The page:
Two arrested in timeshare scam in Hawaii

A timeshare scam that bilked thousands of dollars from unsuspecting clients by offering phoney vacations to places like Hawaii and Las Vegas, has resulted in the arrest of two people in Sacramento, Calif.

Fake ads featuring hotel stays at chains such as Hilton Hotels, Outrigger Hotels and Holiday Inns, instructed customers to send checks and money orders to private postal mail boxes. The crooks were paid, but failed to deliver or respond.

“This arrest was the result of our extensive, collaborative investigation with the U.S. Postal Inspector, the Honolulu Police Department “CrimeStoppers” unit and the BBB of Southern Colorado,” said Anne Deschene, president of the Better Business Bureau of Hawaii.

The defendants were charged with 14 counts of mail fraud, which includes a sentencing enhancement because the crime involved telemarketing fraud, according to the Assistant U.S. Attorney in Sacramento. In October 2004, the Better Business Bureau of Hawaii began investigating numerous calls from Colorado residents checking on a Vacation Properties International timeshare offer.

Colorado residents reported that they saw a “Hawaiian vacation deal” in an advertisement in Colorado newspapers. Some residents paid out money to this company for deposits on their vacations, but no one received tickets for any air trip for a Hawaii vacation.

The company directed all correspondence and money to an address in Oakland, Calif. The BBB of Hawaii validated through property management that the operating address advertised was false.

“In addition, the company also claimed that they were members of a ‘Hawaii Timeshare Bureau’ and had been recognized by a ‘Hawaii Trade Association’. There is no verification that these groups even exist,” Deschene said.

Checks cashed by Vacation Properties International were traced to an account at World Savings Bank in Calif. The U.S. Postal Inspector in Sacramento froze the account listed under the name Vacation Properties International. While some checks written by Colorado residents were not cashed, many lost money to the scam.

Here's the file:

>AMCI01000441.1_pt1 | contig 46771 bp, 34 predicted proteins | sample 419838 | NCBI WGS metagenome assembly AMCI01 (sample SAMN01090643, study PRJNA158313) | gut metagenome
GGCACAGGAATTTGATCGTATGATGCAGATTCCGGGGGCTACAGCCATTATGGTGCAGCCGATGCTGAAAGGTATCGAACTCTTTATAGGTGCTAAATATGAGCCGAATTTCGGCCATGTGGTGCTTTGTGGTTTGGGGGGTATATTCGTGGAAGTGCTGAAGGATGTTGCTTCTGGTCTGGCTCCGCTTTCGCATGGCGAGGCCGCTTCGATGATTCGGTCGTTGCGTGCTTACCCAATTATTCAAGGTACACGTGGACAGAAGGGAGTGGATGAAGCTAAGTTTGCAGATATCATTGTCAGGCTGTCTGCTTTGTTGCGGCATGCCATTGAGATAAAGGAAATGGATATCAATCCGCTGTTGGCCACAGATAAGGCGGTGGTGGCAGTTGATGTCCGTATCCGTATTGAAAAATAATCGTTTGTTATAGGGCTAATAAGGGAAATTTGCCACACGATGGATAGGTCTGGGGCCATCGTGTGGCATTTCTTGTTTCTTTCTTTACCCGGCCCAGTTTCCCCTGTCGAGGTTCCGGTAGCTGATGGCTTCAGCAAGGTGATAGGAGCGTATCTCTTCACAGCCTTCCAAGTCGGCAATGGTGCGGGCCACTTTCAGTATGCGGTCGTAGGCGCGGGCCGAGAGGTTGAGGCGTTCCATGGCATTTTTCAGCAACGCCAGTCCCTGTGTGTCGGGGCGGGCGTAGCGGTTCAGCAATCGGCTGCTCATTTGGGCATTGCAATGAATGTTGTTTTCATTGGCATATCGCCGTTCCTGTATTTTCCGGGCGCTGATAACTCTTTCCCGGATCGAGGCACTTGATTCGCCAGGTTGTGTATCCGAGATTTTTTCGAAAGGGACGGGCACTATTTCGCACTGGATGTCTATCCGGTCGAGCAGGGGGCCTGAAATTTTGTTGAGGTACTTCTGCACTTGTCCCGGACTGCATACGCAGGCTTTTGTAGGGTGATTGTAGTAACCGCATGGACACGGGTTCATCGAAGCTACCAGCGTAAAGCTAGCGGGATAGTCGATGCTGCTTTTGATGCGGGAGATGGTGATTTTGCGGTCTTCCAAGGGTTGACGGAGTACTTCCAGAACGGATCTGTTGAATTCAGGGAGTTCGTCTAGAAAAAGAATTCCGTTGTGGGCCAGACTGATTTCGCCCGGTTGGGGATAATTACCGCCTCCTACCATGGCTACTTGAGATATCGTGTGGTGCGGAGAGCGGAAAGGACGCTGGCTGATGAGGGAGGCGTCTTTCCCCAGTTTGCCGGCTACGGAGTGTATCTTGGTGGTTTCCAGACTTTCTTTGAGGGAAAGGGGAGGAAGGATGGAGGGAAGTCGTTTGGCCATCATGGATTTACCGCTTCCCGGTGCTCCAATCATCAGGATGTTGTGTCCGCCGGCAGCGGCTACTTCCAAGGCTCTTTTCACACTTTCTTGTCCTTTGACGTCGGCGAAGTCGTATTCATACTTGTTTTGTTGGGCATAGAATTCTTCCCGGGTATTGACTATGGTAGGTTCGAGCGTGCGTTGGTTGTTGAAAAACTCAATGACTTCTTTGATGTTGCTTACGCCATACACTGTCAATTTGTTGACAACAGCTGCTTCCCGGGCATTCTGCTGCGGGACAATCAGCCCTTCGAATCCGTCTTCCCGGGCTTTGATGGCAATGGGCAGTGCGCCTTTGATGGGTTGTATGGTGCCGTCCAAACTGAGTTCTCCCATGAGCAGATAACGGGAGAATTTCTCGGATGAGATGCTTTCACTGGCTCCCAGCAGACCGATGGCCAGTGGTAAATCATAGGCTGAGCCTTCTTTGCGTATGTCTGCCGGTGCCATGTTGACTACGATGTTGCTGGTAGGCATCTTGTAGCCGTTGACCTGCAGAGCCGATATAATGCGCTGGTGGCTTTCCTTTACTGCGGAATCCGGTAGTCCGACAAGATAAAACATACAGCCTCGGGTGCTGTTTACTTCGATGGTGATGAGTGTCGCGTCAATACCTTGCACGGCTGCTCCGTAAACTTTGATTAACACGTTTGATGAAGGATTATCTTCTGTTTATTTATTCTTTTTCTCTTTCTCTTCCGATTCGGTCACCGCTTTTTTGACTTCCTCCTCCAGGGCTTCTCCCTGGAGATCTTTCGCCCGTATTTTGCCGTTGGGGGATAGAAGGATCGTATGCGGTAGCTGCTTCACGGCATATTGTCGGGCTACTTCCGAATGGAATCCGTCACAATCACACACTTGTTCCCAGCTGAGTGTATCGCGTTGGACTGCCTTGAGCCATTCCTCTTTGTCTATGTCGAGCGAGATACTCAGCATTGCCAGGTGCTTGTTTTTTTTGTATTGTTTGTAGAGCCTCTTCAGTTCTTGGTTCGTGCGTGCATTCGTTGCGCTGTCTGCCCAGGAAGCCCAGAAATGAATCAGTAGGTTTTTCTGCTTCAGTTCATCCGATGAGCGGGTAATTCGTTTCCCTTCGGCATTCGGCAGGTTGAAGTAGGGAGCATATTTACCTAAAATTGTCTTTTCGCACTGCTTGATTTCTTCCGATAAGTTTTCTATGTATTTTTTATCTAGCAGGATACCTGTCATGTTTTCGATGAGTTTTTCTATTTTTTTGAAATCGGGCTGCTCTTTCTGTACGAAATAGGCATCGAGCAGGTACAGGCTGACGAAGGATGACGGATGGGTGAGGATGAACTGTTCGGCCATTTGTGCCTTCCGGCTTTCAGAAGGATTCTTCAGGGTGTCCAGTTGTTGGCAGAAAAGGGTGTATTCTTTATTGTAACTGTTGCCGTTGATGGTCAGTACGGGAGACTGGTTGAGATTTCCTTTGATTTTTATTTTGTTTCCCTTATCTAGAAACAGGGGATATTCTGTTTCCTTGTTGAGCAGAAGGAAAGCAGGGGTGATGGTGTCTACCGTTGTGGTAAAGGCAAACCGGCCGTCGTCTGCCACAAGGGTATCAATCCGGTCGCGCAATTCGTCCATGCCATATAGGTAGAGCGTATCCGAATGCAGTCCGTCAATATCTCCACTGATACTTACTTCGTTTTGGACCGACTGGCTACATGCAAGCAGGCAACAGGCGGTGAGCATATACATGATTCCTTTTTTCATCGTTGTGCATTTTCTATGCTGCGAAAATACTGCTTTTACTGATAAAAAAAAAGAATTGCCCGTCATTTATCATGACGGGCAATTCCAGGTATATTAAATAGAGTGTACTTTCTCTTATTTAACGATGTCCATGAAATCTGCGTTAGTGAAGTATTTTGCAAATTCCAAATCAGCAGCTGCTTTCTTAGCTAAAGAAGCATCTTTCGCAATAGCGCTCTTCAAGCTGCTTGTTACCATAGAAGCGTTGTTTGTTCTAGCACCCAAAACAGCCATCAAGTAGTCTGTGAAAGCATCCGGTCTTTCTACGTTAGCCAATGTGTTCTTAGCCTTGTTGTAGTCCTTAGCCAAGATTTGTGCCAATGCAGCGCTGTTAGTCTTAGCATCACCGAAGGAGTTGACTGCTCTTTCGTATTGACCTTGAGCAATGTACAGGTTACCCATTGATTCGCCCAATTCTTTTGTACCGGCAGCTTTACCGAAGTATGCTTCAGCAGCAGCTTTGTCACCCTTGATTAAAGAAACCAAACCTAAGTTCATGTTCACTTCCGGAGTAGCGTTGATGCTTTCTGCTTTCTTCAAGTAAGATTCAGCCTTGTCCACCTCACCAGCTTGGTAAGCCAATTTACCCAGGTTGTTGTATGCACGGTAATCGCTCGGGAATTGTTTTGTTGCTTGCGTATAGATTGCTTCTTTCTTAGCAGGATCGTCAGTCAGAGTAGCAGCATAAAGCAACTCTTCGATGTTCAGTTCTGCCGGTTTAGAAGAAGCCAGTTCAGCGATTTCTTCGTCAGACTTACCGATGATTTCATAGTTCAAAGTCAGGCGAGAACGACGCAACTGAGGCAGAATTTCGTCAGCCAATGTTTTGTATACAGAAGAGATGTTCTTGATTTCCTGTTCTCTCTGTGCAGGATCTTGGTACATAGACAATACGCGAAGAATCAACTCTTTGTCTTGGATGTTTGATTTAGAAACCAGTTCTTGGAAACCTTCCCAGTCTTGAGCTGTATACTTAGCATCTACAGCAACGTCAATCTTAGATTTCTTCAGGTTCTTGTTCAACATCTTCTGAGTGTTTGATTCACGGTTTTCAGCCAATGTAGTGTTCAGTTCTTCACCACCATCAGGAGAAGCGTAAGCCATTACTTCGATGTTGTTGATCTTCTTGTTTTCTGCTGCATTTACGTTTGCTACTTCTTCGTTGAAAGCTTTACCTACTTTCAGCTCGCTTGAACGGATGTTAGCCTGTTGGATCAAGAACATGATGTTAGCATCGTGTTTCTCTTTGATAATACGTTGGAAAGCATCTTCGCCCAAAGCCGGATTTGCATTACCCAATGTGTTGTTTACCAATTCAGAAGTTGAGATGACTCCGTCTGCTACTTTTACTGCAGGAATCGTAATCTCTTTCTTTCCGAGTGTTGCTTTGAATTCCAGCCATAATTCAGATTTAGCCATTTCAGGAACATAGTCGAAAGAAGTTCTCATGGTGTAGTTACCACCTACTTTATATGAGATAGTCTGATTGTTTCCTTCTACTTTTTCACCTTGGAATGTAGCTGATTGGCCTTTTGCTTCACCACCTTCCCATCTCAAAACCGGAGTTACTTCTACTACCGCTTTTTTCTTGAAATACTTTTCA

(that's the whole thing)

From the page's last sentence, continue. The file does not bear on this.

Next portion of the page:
The BBB offers the following tips when considering a timeshare opportunity:

  • Be wary of “great deals” and low-priced offers. Few legitimate businesses can afford to give away products and services of real value or substantially undercut other companies’ prices.
  • Don’t be pressured into buying. A good offer today will be a good offer tomorrow. Legitimate businesses don’t expect you to make snap decisions.
  • Ask detailed questions. Find out exactly what the price covers and what it doesn’t. Be sure to ask about additional charges, as well.
  • If you do decide to buy, get all information about the trip in writing. Once you receive the written information, make sure it reflects what you were told over the phone and the agreed to and call the businesses or places listed to confirm their participation.
  • Don’t give your credit card number or bank information over the phone unless you know the company with whom you are working.
  • Don’t send money by messenger or overnight mail. Some “scam artists” may ask you to send them money immediately. If you pay with cash or check, as opposed to using a credit card, you lose your right to dispute any potential fraudulent charges under the Fair Credit Billing Act.
  • When in doubt, say “no.” If you have any doubts about the trustworthiness of a company, trust your instincts. It’s less risky to turn down the offer and say “no.”
  • Before doing business with an unfamiliar or new company, check with the Better Business Bureau at 536-6956 or toll-free 1-877-222-6551 or online at

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